In Memoriam: E. Gary Gygax (starring Rust Monsters)
It’s hard to believe that it has been a year now. While I release Microlite74 Version 2.0 today in honor of Gary, I’ve decided that’s not enough. The best way I can think of to honor Gary is with an example of game play from back in the 1970s: a group of players first encounter with an iconic Gygaxian monster: The Rust Monster.
One thing you have to know to understand this story is that there were no descriptions or pictures of a rust monster in the OD&D books. Just a brief description of what a rust monster did. A weird-looking plastic toy may have inspired this creature, but those of us who didn’t play in Gary’s campaign did not know this.
A party of low level adventurers had just descended the stairs to the second level of my Pyramid dungeon (what would be known as a smallish megadungeon today). They listened at the door, hearing nothing. So they send a brave, but really not too bright, henchman into check it out. He’d been popping in quiet rooms and coming back out with a quick description of what he saw — filtered through his not so bright gray matter, of course. He steps into the room and comes back out.
I had a problem. This room held a couple of rust monsters. I needed to describe them but I had no idea what a rust monster looked like. Only that its touch turned metal to rust, which it then ate. Thinking quickly, I decided that rust monsters looked like very large tribbles with lots of tiny short legs (and that they produced an oil that turned metal to rust and that their hair was covered with it and their mouths were on their underside where they could easy feed on the rust on the floor).
He told the party that there were a couple of cute, furry balls with lots of tiny, little legs playing with a suit of rusty armor and purring like kitty-kats. The party had no idea what these things were, but decided they probably were not too dangerous. As there was a door at the other end of the room and no where else to go but back up, they decided to go on in. The rust monsters, busy feeding, ignored them.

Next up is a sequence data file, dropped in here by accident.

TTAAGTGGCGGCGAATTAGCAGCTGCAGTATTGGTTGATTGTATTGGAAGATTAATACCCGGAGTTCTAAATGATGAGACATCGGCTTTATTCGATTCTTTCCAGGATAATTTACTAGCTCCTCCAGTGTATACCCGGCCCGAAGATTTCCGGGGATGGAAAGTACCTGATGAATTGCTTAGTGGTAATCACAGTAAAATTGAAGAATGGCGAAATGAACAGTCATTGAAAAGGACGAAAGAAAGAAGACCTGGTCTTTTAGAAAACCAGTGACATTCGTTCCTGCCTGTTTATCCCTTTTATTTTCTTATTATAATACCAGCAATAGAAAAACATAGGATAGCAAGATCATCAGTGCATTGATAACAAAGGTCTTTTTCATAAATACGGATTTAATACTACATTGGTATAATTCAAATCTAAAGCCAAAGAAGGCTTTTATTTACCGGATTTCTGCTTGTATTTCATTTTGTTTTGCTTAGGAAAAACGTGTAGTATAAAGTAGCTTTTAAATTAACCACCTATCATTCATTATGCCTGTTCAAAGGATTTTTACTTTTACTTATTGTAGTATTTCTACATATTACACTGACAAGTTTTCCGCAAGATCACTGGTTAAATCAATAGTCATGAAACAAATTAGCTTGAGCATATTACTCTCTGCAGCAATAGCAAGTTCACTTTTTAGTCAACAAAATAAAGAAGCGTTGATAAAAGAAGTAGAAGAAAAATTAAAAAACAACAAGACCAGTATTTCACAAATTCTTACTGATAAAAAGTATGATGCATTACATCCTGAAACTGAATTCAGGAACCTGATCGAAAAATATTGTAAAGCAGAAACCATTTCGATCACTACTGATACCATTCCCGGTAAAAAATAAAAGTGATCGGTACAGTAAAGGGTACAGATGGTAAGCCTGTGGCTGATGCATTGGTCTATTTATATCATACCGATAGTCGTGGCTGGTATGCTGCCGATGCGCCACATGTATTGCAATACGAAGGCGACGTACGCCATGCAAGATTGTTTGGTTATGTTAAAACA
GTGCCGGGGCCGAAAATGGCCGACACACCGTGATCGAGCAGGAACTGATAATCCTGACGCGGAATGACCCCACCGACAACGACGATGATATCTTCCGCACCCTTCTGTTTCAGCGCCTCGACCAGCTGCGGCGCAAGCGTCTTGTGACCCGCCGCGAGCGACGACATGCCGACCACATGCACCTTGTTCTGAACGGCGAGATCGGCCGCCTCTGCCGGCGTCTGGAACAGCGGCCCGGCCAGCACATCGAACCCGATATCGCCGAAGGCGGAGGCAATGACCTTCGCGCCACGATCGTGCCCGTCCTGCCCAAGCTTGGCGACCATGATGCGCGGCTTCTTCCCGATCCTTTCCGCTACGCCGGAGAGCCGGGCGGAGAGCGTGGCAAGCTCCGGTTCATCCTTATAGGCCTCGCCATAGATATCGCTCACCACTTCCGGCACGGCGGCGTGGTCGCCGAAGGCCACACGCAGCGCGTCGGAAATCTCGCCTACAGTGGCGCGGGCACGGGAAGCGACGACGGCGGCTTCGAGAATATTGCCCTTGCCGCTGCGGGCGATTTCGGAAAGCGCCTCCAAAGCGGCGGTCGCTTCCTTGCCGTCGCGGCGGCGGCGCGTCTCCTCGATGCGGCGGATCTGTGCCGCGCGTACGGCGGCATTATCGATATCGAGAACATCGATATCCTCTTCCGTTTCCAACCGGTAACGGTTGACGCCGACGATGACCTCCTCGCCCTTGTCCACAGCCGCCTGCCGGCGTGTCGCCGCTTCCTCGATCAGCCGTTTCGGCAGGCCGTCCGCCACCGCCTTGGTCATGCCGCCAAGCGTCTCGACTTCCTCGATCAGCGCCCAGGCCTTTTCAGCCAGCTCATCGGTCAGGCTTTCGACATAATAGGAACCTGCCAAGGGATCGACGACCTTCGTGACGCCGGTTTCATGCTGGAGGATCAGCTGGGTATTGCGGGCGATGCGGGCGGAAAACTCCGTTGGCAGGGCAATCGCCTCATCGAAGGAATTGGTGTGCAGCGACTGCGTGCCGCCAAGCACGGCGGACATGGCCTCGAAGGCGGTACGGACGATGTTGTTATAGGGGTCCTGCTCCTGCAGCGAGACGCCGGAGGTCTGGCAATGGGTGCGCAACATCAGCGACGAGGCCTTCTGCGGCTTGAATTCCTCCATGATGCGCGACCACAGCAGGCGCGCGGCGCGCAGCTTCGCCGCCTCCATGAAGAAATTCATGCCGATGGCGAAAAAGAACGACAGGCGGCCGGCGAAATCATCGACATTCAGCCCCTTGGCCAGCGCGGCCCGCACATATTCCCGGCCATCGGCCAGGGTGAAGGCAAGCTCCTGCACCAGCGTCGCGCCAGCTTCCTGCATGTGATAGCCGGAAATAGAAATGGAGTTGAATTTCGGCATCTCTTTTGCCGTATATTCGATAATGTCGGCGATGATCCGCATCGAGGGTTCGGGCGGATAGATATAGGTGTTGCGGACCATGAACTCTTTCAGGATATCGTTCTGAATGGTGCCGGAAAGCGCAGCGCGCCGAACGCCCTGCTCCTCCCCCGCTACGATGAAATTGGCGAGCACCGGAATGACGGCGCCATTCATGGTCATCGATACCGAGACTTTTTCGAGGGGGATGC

The party’s paladin — in his expensive new plate armor — decided that they might make good pets. He walked over. The closer he got, the more they purred. Happy that they seemed to like him, he tried to pet one of them. His armor started to rust away before his eyes as he did so. Not really thinking too well he pulled his sword and hit the cute furry thing only to have his sword blade rust away. He decided to retreat. When the monsters followed, the whole party decided that they had urgent business on the first level and left the room as fast as possible.
Thereafter, rust monsters were cute furry multi-legged tribble-like creatures in my campaigns, even after we saw an official picture of the rust monster in the 1E Monster Manual. They still are cute furry multi-legged tribble-like creatures to this day. One of the players in this session told the story to Gary at convention years later and said Gary thought cute, furry rust monsters were a hoot. So thank you, Gary, for bringing us rust monsters — however they are described — and a wonderful game where we can all run away from them at top speed.
Gates & Glamours RSS Feed
Latest posts by Randall Stukey (see all)
- Dealing With Player Death - May 2, 2019
- Welcome to Gates & Glamours - January 20, 2019
- Playing Dungeons & Dragons as a Test ofArtificial Intelligence? - April 9, 2018